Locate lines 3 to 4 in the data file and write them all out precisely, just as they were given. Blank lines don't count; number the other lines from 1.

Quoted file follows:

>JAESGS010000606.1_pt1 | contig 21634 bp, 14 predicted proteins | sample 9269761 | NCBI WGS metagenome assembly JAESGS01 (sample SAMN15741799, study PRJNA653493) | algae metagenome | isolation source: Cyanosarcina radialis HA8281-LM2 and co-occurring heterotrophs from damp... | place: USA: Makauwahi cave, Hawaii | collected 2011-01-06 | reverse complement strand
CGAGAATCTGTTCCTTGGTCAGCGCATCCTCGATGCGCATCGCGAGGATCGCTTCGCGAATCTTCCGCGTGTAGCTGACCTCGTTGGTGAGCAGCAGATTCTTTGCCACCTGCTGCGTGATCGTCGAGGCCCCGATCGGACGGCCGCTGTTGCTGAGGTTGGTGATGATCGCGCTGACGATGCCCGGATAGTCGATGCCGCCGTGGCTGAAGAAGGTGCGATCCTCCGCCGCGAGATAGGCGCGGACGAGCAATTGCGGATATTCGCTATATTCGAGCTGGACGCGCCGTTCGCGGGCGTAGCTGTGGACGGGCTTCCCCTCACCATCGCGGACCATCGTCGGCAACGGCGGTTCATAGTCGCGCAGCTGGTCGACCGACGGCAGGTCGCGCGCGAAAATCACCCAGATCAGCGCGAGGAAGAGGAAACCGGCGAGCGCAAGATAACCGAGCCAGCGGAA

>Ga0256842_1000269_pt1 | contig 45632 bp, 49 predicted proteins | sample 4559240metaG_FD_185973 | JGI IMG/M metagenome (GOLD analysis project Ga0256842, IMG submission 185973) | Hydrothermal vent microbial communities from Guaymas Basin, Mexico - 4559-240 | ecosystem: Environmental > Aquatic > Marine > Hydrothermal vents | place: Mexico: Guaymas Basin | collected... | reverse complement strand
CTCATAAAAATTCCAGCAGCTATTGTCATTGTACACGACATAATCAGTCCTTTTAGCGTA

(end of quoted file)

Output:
>Ga0256842_1000269_pt1 | contig 45632 bp, 49 predicted proteins | sample 4559240metaG_FD_185973 | JGI IMG/M metagenome (GOLD analysis project Ga0256842, IMG submission 185973) | Hydrothermal vent microbial communities from Guaymas Basin, Mexico - 4559-240 | ecosystem: Environmental > Aquatic > Marine > Hydrothermal vents | place: Mexico: Guaymas Basin | collected... | reverse complement strand
CTCATAAAAATTCCAGCAGCTATTGTCATTGTACACGACATAATCAGTCCTTTTAGCGTA